EU concerned about migrant pushbacks, urges probes
"Some of these report are shocking and I'm extremely concerned," the EU's home affairs commissioner Ylva Johansson said.
"This needs to be investigated."
Johansson, who is due to meet with Croatia's Interior Minister Davor Bozinovic in the evening as well as Greece's migration minister, also said she was worried about "evidence of misuse of EU funds" given to members to protect their borders.
Bozinovic said Thursday police were investigating reports of migrant pushbacks after television channel RTL aired videos reportedly filmed at the border with Bosnia in June.
These showed men in balaclavas beating migrants with sticks and pushing them back to Bosnia.
Reporters from seven countries involved in the filming said they had uncovered a "system" run by police "special units" who hid their identity.
They included journalists from German public broadcaster ARD, French newspaper Liberation as well as Croatian and Serb media and Dutch investigative platform Lighthouse Reports.
"An expert team is on the spot today to establish what has happened, who participated and where it happened," Bozinovic told journalists.
"Then we will decide about further steps," he said and stressed there was no "place for violence in Croatian police".
European Union member Croatia lies on the so-Balkans route, used by migrants heading towards Western Europe as they flee war and poverty in the Middle East, Asia and Africa.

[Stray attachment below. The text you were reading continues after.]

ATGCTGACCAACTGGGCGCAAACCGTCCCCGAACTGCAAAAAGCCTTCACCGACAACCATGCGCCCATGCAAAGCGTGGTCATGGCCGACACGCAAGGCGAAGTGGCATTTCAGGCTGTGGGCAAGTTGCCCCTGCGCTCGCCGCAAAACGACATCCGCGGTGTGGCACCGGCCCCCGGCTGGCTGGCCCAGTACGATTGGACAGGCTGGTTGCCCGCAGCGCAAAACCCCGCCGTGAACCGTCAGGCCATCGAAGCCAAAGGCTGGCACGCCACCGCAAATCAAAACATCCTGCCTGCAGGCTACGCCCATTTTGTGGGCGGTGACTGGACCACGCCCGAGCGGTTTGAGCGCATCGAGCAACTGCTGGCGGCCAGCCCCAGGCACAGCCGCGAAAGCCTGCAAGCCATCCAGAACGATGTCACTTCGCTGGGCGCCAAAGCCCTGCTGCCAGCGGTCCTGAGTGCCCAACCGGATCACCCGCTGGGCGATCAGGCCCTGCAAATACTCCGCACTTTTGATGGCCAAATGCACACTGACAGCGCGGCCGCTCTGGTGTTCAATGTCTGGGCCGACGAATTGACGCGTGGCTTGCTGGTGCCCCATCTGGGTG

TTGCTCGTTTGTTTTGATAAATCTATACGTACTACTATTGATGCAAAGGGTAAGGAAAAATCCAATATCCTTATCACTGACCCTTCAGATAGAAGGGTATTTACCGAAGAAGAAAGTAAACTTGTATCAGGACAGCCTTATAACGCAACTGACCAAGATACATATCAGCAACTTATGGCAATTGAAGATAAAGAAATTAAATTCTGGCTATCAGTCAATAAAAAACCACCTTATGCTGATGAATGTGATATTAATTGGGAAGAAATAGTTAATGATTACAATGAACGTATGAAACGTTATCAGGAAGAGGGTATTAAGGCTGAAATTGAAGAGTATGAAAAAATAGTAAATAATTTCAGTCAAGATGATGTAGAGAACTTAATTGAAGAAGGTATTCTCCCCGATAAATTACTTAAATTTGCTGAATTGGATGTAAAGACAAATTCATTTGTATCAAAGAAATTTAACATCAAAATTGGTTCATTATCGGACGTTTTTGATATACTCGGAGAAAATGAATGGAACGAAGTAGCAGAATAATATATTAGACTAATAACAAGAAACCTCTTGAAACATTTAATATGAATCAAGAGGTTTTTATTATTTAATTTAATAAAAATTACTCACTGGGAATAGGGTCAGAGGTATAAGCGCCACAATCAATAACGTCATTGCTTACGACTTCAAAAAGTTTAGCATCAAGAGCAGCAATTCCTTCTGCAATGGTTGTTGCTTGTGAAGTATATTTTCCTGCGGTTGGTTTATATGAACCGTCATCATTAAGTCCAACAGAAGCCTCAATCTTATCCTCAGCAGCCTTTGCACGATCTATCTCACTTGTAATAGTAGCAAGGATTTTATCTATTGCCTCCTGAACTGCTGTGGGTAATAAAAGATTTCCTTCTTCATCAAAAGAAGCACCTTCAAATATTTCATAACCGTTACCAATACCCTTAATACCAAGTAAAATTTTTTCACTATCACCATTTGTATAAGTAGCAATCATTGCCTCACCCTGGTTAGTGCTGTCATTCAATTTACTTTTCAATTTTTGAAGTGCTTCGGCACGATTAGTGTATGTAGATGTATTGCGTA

They enter Croatia mainly from Bosnia.
Human rights groups and independent media regularly accuse Croatia of police violence targeting migrants.
In 2020, Amnesty International accused the EU of turning a blind eye to it.
Human rights watchdogs have quoted Bosnian doctors and some migrants as saying those attempting to cross the border were beaten with metal sticks, batons and pistols before being sent back to Bosnia.
Zagreb regularly rejects such allegations.
Croatia protects both itself and the bloc from illegal entries, interior minister Bozinovic said on Thursday.
Other videos and witness testimonies point to Greece.
The country's special coastguard units allegedly intercept migrant boats in the Aegean Sea and set them adrift on orange rafts, some paid for with EU cash.
Amnesty International labelled it "alarming" that Brussels "continues to close its eyes to flagrant violations of EU law and even continues to finance police and border operations in some of these countries".